- Water logging in summer and warmer climates is much more damaging because root oxygen-CO2 exchange is a lot more active and demanding. Plants and trees can often survive water logging much better in winter or cold climate soils
- Aquatic and marginal aquatic plants, plus some ‘wet feet’ plants and trees, can survive very well in water logged soils
- Some soils are more water logging than others, because of their denser texture and poor drainage qualities, and will remain very wet for longer periods after rain has stopped
Some short term solutions and remedies
- After heavy, prolonged rains or flooding, wash or sweep up organic and other matter which may have collected along pathways, drains and surfaces, to prevent this material from polluting and decaying on or near garden beds. In floods especially, this matter can be polluted or contain toxins. Do not handle without gloves.
- Avoid walking or moving on soil to reduce compaction and muddying soil. Only work your soil again when it has suitably dried out and is ready to be worked
- On inspection, gently remove as much water logging affected parts of plants as possible – leaves, shoots and tips, branches, etc, plus pull out and dispose of any dead or affected plants and trees
- After flooding, do not eat edibles for a while, as they may contain pollutants. Discard any suspect plants or fruit, especially edibles that are eaten raw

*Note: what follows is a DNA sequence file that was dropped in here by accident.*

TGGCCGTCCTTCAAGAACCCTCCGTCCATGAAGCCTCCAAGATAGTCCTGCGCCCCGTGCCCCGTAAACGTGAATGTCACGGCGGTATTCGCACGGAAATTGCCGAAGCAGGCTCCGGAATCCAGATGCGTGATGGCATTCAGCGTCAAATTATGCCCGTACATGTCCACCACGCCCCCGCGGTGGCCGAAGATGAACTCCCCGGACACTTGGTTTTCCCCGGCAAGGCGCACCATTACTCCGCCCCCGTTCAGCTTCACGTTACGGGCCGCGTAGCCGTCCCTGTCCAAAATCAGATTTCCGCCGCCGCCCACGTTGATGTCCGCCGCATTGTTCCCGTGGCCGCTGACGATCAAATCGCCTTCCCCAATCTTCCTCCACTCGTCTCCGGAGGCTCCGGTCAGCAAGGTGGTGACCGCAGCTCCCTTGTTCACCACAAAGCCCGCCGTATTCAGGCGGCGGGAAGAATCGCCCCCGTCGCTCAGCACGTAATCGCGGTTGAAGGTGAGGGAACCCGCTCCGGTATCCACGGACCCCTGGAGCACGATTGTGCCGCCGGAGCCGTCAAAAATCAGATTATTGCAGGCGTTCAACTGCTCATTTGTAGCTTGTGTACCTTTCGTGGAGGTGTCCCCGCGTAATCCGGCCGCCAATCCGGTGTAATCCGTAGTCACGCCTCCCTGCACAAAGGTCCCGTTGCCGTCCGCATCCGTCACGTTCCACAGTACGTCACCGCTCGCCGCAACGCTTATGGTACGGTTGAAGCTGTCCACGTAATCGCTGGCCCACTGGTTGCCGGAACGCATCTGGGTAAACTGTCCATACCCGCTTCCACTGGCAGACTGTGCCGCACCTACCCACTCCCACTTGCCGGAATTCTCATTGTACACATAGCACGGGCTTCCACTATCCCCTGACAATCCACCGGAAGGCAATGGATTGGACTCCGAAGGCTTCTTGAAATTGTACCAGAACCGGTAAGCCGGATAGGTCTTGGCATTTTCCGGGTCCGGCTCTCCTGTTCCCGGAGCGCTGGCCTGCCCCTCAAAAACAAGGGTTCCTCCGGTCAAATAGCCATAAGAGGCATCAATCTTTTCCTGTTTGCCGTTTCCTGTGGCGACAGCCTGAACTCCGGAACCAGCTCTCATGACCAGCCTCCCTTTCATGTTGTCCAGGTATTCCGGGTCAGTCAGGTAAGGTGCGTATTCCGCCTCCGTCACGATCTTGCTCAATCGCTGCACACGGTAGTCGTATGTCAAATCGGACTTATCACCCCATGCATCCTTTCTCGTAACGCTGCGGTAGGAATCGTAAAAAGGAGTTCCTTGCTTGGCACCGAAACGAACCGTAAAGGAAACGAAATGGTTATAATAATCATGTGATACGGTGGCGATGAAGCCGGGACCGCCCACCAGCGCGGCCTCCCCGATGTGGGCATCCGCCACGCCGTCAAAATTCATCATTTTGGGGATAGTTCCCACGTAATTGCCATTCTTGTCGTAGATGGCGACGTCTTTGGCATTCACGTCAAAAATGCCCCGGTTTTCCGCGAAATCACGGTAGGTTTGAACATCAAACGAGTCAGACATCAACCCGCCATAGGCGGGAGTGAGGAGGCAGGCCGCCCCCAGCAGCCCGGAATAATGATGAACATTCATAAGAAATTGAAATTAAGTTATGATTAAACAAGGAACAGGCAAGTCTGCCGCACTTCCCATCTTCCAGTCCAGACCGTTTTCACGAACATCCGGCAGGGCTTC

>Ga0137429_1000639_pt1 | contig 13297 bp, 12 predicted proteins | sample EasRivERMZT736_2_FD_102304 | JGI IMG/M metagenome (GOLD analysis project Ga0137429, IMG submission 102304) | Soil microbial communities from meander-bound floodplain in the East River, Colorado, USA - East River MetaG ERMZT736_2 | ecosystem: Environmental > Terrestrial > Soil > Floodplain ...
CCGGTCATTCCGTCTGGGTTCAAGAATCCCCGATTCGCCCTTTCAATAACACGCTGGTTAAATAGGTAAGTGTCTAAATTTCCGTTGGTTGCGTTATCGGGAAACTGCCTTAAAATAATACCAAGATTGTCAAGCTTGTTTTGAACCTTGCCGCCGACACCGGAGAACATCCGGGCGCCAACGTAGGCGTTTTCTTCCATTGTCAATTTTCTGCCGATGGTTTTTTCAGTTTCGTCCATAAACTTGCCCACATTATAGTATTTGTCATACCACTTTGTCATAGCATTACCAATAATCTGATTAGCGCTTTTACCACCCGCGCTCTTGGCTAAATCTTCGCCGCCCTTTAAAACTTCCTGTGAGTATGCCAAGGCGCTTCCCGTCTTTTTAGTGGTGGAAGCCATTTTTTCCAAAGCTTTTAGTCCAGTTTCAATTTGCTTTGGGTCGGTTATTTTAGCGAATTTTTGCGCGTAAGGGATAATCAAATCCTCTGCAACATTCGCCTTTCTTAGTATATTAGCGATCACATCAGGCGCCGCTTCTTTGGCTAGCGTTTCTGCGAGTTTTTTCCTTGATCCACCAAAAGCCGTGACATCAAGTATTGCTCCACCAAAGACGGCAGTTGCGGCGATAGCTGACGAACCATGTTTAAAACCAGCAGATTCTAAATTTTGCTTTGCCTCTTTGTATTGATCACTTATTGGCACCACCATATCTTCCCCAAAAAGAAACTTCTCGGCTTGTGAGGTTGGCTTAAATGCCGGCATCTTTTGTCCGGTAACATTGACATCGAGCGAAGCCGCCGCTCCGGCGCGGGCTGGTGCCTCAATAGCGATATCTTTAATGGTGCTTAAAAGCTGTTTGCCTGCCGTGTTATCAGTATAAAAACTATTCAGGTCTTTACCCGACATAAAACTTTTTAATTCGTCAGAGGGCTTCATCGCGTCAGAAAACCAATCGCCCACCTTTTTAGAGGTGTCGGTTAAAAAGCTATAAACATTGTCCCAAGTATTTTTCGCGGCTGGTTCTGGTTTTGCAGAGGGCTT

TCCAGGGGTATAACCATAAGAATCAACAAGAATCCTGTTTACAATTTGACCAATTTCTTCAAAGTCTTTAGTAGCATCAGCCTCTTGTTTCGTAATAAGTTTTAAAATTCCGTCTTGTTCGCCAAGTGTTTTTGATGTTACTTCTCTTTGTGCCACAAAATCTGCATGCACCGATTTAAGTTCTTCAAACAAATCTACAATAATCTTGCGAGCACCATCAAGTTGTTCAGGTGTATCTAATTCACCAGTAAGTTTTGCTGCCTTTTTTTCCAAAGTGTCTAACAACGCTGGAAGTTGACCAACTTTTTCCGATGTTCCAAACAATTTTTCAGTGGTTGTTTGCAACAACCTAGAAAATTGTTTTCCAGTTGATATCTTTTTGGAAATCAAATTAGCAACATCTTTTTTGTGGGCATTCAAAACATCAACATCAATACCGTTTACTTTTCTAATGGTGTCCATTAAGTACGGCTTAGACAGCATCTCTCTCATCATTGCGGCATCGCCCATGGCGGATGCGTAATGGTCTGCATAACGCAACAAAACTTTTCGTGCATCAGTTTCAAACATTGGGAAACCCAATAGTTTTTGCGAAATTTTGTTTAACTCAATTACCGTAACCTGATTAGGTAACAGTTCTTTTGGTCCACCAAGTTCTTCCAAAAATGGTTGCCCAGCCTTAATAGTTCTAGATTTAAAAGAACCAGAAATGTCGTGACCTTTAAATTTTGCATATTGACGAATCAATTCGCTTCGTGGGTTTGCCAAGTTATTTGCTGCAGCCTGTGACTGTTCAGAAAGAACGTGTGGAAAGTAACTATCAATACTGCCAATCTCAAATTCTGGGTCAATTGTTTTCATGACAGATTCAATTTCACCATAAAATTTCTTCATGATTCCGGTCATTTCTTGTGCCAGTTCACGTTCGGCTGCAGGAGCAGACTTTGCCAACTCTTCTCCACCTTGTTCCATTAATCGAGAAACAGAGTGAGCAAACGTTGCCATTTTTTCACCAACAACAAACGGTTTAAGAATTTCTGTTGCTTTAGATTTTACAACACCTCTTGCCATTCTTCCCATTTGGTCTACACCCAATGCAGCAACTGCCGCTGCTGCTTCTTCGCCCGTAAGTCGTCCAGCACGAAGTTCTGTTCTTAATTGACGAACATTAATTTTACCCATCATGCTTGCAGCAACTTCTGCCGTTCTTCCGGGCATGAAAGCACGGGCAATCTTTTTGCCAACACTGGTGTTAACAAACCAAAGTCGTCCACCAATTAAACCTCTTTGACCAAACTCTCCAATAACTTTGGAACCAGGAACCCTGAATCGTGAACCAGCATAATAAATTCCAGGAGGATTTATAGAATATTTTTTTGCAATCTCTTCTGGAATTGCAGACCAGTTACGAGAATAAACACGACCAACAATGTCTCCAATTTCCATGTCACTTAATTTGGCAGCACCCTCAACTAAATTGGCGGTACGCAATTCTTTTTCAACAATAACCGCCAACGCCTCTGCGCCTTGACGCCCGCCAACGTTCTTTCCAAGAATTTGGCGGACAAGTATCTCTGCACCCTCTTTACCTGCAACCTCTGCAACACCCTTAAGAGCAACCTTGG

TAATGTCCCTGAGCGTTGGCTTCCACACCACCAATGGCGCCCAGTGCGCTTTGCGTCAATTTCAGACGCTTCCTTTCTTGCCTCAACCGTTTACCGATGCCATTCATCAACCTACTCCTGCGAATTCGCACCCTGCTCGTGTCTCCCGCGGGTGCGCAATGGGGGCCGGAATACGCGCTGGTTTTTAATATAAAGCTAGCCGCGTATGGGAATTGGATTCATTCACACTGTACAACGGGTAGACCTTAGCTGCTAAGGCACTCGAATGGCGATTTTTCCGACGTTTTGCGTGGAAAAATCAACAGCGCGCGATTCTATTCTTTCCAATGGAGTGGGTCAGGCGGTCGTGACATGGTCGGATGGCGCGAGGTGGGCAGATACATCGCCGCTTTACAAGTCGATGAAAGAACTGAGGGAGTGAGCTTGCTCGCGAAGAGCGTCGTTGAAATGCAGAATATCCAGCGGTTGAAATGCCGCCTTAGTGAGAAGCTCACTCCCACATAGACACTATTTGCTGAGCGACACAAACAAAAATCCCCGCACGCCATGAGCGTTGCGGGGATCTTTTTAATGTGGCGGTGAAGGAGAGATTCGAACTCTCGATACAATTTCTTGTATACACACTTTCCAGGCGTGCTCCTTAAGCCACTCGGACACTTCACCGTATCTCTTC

- Avoid growing edibles in soil or beds you suspect may contain toxins, especially edibles eaten raw and quick grow crops like salad greens
- Because of leaching in floods and water logging, apply a suitable fertiliser and mulch to the soil once conditions are favourable again
- Quality foliar (leaf surface) fertilisers can also help to rebuild and nourish water logged plants and trees
- Once you think plant and tree roots are no longer water logged, water them well, as they can suffer from not enough water, even after a flood or heavy prolonged rains
Some longer term solutions and remedies
- Seek to improve your soil structure and drainage properties through healthy cultivation and soil fertility, such as increasing the humus content
- Try aerating your soil and beds with a deep soil aerator
- Create mounded or raised garden beds for planting where possible
- Increase drains and drainage around and away from garden beds to divert rain and flooding where possible
- Create flow stoppers to slow down water flow into certain areas when flooding or heavy rains
- In lower areas that are more susceptible to water logging or flooding, choose water loving plants and trees, or those more tolerant of wet feet and wet soils
With a little common sense and planning, gardens be improved to prevent, reduce or minimise water logging and light flooding. Low areas or beds can be raised, or managed differently, such as growing different plant species. Soils can be improved to drain better. General drainage and water flow can be improved around gardens and properties. There is usually always a solution to water logging and flooding challenges. It just requires a little work and design. Best of luck!